In practice, there are various forces that push against integration, that can make integration costly even when there might be the potential for relationship-specific investments in complementary assets. Managers may not have the omniscience to run ever-more complex firms. Incentive problems may become worse and worse as more divisions and functions within a firm become ever more removed from the firm’s bottom-line. But the Oliver Hart’s theory is about the basic underlying economic forces that pull assets together, under common ownership, inside firms, and why, at the most basic theoretical level, integrated firms make sense and are so pervasive.


Oliver Hart’s theory of the firm is the most coherent and persuasive I have encountered. But it is very much an economic theory of the firm—it explains what firm boundaries make sense and why, given people who are behaving rationally toward financial ends. Is such an economic theory complete? Readers might object that many of the acquisitions that we’ve read about in recent years are hard to account for with this theory. When CEOs issue press releases explaining their M&A activity decisions they rarely reference non-contractible contingencies and unobservable relationship-specific investments.

For example,can this theory account for why Twitter should be acquired by anybody, or by SalesForce in particular? Or why Yahoo was acquired by Verizon? In the case of Twitter, the idea—as far as one can discern—is that because Twitter has not Grown (where Growing is defined as growing as fast as Facebook), it needs a Strategy and should find a buyer. The Twitter go-shop process does not seem to be motivated by expected synergies, relationship-specific investments, actions that Twitter cannot take as a standalone company, or anything else that economic reasoning would tell us invites an acquisition per se. It seems to be driven by human narrative reasoning: Twitter’s stock price has gone down and so we need to Do Something Bold, such as selling to another company so that we can have narrative resolution on the Story of Twitter.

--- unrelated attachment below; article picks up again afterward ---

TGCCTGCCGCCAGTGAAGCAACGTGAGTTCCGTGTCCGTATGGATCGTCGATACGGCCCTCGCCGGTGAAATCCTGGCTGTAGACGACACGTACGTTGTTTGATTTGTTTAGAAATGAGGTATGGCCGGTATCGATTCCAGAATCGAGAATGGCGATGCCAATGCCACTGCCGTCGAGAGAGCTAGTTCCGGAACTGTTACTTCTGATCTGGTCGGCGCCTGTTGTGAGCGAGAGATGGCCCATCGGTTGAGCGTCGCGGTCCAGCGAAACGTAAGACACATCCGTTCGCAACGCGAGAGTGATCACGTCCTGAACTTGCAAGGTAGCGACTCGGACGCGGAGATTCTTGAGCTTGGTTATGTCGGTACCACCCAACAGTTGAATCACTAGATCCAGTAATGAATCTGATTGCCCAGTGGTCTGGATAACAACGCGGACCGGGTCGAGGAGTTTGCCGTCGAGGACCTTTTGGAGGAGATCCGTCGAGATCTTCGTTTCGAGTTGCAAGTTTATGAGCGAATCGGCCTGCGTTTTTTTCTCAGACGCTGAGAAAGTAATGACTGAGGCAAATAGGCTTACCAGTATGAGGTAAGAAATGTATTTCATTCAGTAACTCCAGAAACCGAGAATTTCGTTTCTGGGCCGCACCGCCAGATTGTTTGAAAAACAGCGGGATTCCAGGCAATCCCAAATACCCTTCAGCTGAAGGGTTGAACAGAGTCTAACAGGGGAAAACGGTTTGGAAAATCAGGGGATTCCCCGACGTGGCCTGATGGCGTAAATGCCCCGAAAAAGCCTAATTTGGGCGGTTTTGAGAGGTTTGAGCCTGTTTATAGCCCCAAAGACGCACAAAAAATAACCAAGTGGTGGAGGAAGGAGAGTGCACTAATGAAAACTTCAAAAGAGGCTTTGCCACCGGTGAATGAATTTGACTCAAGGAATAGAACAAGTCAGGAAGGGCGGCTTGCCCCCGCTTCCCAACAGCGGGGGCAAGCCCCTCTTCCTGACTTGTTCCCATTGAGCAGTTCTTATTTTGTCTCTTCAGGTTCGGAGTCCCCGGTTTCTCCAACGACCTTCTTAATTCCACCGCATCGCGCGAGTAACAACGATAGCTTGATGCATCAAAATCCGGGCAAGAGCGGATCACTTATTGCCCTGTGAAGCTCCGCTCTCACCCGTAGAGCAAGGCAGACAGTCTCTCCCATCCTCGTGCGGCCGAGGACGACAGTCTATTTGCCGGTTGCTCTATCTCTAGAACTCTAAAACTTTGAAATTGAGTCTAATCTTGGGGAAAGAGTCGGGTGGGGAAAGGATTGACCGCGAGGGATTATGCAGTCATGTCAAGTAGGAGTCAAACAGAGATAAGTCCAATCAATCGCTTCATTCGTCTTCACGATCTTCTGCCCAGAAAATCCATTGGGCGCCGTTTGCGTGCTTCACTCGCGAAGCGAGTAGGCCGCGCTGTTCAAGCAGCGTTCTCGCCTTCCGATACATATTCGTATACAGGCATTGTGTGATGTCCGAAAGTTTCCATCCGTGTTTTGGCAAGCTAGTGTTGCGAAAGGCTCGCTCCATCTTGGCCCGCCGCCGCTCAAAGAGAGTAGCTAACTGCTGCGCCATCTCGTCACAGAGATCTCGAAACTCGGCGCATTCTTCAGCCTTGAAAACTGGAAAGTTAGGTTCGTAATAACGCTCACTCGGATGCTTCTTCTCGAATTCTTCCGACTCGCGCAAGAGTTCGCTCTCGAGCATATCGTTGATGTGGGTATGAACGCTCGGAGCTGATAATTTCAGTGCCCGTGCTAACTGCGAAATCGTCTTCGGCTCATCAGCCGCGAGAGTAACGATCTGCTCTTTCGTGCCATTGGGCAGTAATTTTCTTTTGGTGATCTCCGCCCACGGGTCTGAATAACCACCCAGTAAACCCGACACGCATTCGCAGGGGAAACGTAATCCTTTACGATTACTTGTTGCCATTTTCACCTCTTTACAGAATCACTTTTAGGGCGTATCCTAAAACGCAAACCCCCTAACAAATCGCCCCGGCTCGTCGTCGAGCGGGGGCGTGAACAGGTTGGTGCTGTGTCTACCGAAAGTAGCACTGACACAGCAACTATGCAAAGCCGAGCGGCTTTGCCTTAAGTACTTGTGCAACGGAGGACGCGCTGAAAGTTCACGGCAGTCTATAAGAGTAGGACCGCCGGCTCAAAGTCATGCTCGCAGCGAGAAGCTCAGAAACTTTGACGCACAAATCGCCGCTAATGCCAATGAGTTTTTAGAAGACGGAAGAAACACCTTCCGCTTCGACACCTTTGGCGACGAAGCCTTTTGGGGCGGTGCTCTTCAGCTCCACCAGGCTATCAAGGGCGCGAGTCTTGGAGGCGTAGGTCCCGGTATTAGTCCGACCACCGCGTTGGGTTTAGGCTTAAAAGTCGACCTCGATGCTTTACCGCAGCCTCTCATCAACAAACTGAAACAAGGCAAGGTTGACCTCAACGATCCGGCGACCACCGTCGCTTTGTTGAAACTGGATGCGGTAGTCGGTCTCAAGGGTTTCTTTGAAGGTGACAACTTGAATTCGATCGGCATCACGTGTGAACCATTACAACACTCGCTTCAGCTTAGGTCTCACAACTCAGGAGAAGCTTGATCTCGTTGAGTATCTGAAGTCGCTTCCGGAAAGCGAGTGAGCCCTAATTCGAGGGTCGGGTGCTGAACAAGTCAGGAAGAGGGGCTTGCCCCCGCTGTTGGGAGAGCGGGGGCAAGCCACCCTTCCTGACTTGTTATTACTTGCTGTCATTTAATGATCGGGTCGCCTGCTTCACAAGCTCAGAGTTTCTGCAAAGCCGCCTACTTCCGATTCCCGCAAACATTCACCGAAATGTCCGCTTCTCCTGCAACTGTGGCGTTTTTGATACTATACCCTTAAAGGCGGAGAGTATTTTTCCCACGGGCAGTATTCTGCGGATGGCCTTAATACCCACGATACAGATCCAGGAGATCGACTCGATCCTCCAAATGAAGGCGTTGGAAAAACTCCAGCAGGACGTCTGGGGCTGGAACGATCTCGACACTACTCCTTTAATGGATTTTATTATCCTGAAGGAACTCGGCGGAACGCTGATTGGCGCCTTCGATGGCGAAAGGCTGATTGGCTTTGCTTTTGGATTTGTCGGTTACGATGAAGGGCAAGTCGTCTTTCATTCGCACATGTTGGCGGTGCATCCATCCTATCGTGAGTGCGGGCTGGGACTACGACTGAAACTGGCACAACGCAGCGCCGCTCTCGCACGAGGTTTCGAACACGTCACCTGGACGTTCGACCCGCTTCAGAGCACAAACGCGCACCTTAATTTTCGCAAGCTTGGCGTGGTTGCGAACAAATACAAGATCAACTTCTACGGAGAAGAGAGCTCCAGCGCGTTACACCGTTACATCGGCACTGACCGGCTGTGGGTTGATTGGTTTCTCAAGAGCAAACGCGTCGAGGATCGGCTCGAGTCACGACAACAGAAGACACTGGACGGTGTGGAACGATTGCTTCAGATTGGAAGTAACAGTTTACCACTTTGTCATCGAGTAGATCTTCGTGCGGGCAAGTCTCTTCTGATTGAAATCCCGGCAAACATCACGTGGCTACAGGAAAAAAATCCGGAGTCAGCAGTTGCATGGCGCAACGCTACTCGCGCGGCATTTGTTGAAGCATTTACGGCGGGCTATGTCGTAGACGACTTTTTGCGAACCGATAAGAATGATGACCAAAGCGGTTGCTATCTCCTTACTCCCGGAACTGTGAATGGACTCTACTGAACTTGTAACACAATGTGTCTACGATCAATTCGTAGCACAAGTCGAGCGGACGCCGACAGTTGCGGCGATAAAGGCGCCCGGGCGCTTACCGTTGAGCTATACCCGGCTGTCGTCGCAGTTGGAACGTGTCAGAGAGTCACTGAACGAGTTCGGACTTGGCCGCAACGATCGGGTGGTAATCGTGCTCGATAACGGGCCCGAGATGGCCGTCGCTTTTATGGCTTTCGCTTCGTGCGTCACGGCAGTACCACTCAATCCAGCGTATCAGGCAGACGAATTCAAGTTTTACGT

The business press is replete with examples of companies making acquisition decisions that have no coherent economic logic, but which are very easily explained by managers’ vanity, failure to understand certain financial identities, fixation on ‘growth’ even when it is inorganic and thus not meaningful, narrative reasoning, and etc. It seems hard to avoid the conclusion that a large fraction of M&A activity and thus changes in firm scope and control is explained by, in two words, human folly. But economic journals like to publish models of rational economic behavior and empirical tests of those theories. This means that an empirical paper that finds some theoretically-motivated relationship—say, between observability of relationship-specific investments and integration—will be published and make it into the literature and the official understanding of the firm that econ and business-school PhDs learn and internalize. And the large fraction of the residual in that regression that is explained by simple human folly won’t make it into the official theory. One is unlikely to publish a paper whose thesis is, “Managers often grope along in darkness and ignorance, as evidenced by their own statements, and a significant portion of M&A activity is explained by this fact alone.”